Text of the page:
Author Topic: Doctor Who  (Read 39408 times)

MrBogosity

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Re: Doctor Who
« Reply #45 on: July 26, 2011, 05:49:49 PM »
Type I civilizations can utilize the power of their planet.

Type II can utilize the power of a star.

Type III can utilize the power of a black hole. To a Type III civilization, their only limitations are the laws of physics. Anything physically possible is within their ability.

Virgil0211

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Re: Doctor Who
« Reply #46 on: July 26, 2011, 06:08:05 PM »
Type I civilizations can utilize the power of their planet.

Type II can utilize the power of a star.

Type III can utilize the power of a black hole. To a Type III civilization, their only limitations are the laws of physics. Anything physically possible is within their ability.

No wonder the cybermen had all the effectiveness of stormtroopers when they fought the Daleks. I always wondered about that power disparity.

So, how exactly does this time lock work? As far as I understand it, it seems to (mostly) prevent time travel within that period of time, at least in most cases. Almost as if time were the surface of a planet, and one area was cordoned off with an electric fence. Was the time lock imposed, or did it occur naturally as the Daleks and Time Lords fought? Does it have any retroactive effect on the presence of the time lords before the war? If not, then why couldn't the time lords intervene in other time-related events? Are they prevented from traveling from before the time war to after the time war?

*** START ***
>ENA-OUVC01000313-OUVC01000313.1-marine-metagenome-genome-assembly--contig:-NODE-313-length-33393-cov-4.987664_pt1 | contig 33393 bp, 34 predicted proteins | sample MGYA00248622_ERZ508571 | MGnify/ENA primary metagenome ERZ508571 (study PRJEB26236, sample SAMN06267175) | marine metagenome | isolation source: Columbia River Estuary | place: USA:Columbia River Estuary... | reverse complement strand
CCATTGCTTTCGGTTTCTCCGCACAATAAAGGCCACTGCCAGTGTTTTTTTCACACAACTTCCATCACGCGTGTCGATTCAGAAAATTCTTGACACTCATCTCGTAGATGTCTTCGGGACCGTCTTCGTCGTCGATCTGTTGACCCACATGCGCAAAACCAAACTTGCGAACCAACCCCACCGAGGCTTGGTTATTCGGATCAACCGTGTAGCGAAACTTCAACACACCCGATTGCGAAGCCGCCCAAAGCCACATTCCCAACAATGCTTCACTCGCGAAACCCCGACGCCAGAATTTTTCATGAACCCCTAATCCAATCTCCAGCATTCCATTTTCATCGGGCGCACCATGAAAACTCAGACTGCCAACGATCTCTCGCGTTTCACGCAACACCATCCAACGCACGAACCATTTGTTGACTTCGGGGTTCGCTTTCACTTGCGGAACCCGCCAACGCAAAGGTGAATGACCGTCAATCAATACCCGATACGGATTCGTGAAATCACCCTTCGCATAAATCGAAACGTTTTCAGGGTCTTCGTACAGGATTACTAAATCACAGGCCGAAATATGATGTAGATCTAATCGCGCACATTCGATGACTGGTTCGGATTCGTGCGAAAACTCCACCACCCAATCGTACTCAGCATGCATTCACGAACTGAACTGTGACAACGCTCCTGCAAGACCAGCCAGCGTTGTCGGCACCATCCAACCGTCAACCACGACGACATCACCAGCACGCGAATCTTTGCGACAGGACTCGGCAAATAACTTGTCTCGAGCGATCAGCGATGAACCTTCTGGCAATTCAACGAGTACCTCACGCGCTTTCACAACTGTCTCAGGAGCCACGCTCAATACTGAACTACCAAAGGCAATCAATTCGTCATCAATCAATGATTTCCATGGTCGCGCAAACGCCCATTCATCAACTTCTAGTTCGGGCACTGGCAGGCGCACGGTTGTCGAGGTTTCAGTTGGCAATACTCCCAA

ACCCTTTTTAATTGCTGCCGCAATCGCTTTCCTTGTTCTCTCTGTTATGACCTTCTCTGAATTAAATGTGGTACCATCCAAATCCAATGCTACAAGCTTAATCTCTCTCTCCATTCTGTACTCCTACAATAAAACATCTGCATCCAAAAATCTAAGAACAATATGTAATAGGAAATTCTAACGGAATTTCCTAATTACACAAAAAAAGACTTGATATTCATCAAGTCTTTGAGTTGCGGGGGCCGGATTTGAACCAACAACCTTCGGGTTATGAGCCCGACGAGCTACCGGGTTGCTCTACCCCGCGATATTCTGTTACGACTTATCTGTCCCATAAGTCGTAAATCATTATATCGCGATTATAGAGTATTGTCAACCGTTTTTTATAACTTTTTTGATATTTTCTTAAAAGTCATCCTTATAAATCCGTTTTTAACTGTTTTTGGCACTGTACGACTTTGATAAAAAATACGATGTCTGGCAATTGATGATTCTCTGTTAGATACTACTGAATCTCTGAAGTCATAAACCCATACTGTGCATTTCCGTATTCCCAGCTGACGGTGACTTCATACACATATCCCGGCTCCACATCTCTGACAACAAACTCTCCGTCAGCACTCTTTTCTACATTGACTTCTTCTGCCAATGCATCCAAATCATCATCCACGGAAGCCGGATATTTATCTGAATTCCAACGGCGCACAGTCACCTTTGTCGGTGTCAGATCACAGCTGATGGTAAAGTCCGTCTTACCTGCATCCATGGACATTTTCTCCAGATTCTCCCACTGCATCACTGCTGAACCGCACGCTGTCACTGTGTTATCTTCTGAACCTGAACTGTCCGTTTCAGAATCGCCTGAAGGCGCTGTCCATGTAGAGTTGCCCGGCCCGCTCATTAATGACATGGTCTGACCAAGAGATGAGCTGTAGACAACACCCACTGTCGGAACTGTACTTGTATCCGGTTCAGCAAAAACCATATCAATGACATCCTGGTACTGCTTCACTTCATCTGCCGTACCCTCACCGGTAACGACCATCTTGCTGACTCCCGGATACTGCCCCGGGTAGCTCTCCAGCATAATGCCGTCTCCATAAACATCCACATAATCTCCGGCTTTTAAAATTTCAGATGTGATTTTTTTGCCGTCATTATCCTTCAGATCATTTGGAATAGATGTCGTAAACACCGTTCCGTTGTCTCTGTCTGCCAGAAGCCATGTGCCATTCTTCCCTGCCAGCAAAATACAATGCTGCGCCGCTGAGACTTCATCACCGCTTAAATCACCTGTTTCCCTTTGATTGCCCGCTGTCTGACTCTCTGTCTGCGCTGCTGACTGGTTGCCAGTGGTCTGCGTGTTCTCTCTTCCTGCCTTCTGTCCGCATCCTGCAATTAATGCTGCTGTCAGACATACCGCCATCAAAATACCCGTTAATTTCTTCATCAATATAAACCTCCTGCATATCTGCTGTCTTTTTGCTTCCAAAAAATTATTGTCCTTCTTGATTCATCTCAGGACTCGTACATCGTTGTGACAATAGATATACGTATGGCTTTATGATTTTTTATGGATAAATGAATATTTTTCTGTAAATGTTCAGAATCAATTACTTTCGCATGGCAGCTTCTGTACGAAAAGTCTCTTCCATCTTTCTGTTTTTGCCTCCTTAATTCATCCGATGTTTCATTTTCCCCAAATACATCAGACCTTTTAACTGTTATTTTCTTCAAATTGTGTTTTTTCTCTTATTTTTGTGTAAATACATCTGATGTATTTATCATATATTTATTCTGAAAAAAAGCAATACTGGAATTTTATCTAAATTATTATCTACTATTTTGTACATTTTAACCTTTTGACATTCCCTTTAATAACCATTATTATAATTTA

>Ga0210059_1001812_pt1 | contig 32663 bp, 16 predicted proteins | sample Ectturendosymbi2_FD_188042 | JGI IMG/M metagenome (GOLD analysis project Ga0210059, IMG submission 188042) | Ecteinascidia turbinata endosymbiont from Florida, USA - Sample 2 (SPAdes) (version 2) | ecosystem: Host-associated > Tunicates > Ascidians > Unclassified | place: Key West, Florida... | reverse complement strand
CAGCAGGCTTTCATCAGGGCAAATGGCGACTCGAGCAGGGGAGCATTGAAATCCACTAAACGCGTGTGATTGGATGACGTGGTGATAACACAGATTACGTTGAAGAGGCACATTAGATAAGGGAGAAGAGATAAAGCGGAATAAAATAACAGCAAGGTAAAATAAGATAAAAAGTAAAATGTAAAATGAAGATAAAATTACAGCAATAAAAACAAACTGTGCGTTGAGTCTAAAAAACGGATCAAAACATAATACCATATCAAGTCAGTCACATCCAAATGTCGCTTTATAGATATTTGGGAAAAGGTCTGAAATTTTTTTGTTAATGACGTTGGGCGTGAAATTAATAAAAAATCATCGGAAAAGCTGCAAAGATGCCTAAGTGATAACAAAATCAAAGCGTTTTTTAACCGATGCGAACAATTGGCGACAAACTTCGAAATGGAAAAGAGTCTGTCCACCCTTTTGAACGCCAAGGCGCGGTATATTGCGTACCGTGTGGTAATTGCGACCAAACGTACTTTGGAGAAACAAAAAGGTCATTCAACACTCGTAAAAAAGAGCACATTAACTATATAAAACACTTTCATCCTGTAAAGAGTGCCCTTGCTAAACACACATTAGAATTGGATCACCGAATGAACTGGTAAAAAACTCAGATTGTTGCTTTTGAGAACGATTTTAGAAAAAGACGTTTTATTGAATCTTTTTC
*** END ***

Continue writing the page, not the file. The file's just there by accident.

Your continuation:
MrBogosity

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Re: Doctor Who
« Reply #47 on: July 26, 2011, 06:42:30 PM »
They never really explained the time lock thing. Apparently it's not just an arbitrary rule that the Time Lords set up; even with the Time Lords gone it can only be crossed at a great price, as Dalek Caan discovered. I'm guessing it's something that happens when you have multiple paradoxes converging the way you do in a Time War. Of course, the Time Lords probably could have set one up deliberately; The Doctor did something like that to the Vardans, setting their planet in a time-loop to prevent them from trying to invade Gallifrey again.